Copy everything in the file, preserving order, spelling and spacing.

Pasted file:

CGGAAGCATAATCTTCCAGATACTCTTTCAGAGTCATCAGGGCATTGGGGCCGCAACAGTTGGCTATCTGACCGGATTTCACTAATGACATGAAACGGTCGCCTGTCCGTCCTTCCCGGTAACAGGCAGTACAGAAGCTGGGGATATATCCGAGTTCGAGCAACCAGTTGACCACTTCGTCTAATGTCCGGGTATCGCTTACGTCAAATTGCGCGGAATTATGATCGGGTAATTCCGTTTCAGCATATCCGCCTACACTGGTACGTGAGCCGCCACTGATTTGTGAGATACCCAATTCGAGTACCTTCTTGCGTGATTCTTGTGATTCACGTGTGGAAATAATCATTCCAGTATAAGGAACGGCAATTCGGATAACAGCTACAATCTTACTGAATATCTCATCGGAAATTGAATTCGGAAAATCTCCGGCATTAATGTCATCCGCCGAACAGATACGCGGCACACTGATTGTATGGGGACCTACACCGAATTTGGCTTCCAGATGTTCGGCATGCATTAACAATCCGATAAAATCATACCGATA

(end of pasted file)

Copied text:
CGGAAGCATAATCTTCCAGATACTCTTTCAGAGTCATCAGGGCATTGGGGCCGCAACAGTTGGCTATCTGACCGGATTTCACTAATGACATGAAACGGTCGCCTGTCCGTCCTTCCCGGTAACAGGCAGTACAGAAGCTGGGGATATATCCGAGTTCGAGCAACCAGTTGACCACTTCGTCTAATGTCCGGGTATCGCTTACGTCAAATTGCGCGGAATTATGATCGGGTAATTCCGTTTCAGCATATCCGCCTACACTGGTACGTGAGCCGCCACTGATTTGTGAGATACCCAATTCGAGTACCTTCTTGCGTGATTCTTGTGATTCACGTGTGGAAATAATCATTCCAGTATAAGGAACGGCAATTCGGATAACAGCTACAATCTTACTGAATATCTCATCGGAAATTGAATTCGGAAAATCTCCGGCATTAATGTCATCCGCCGAACAGATACGCGGCACACTGATTGTATGGGGACCTACACCGAATTTGGCTTCCAGATGTTCGGCATGCATTAACAATCCGATAAAATCATACCGATA